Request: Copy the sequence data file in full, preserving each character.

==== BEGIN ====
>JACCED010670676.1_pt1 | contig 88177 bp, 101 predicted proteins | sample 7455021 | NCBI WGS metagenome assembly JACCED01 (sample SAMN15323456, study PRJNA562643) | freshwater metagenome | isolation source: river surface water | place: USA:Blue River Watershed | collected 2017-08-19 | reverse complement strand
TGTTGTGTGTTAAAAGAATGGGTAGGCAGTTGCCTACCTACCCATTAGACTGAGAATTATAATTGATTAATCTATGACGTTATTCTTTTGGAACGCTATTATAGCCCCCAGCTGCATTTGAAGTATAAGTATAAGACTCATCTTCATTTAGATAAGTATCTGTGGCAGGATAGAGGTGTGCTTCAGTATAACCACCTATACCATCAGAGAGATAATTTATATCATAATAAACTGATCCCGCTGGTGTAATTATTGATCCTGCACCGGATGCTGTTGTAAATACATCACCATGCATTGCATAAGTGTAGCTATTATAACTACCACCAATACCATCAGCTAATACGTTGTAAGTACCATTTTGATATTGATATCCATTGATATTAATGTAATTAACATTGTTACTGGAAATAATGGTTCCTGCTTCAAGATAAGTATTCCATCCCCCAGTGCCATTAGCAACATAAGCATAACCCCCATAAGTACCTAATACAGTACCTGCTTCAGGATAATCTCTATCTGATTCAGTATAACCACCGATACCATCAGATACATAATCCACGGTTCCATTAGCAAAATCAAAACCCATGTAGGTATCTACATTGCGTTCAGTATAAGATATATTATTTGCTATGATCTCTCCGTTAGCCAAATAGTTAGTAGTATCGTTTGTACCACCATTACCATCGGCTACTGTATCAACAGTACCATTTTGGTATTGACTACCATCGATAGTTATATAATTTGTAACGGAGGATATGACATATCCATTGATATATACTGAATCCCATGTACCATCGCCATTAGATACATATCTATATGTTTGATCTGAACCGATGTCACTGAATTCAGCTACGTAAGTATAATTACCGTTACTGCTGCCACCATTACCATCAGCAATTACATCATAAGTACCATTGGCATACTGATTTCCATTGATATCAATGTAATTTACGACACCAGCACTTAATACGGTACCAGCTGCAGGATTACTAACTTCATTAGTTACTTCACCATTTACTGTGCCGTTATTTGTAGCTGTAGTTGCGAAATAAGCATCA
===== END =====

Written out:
>JACCED010670676.1_pt1 | contig 88177 bp, 101 predicted proteins | sample 7455021 | NCBI WGS metagenome assembly JACCED01 (sample SAMN15323456, study PRJNA562643) | freshwater metagenome | isolation source: river surface water | place: USA:Blue River Watershed | collected 2017-08-19 | reverse complement strand
TGTTGTGTGTTAAAAGAATGGGTAGGCAGTTGCCTACCTACCCATTAGACTGAGAATTATAATTGATTAATCTATGACGTTATTCTTTTGGAACGCTATTATAGCCCCCAGCTGCATTTGAAGTATAAGTATAAGACTCATCTTCATTTAGATAAGTATCTGTGGCAGGATAGAGGTGTGCTTCAGTATAACCACCTATACCATCAGAGAGATAATTTATATCATAATAAACTGATCCCGCTGGTGTAATTATTGATCCTGCACCGGATGCTGTTGTAAATACATCACCATGCATTGCATAAGTGTAGCTATTATAACTACCACCAATACCATCAGCTAATACGTTGTAAGTACCATTTTGATATTGATATCCATTGATATTAATGTAATTAACATTGTTACTGGAAATAATGGTTCCTGCTTCAAGATAAGTATTCCATCCCCCAGTGCCATTAGCAACATAAGCATAACCCCCATAAGTACCTAATACAGTACCTGCTTCAGGATAATCTCTATCTGATTCAGTATAACCACCGATACCATCAGATACATAATCCACGGTTCCATTAGCAAAATCAAAACCCATGTAGGTATCTACATTGCGTTCAGTATAAGATATATTATTTGCTATGATCTCTCCGTTAGCCAAATAGTTAGTAGTATCGTTTGTACCACCATTACCATCGGCTACTGTATCAACAGTACCATTTTGGTATTGACTACCATCGATAGTTATATAATTTGTAACGGAGGATATGACATATCCATTGATATATACTGAATCCCATGTACCATCGCCATTAGATACATATCTATATGTTTGATCTGAACCGATGTCACTGAATTCAGCTACGTAAGTATAATTACCGTTACTGCTGCCACCATTACCATCAGCAATTACATCATAAGTACCATTGGCATACTGATTTCCATTGATATCAATGTAATTTACGACACCAGCACTTAATACGGTACCAGCTGCAGGATTACTAACTTCATTAGTTACTTCACCATTTACTGTGCCGTTATTTGTAGCTGTAGTTGCGAAATAAGCATCA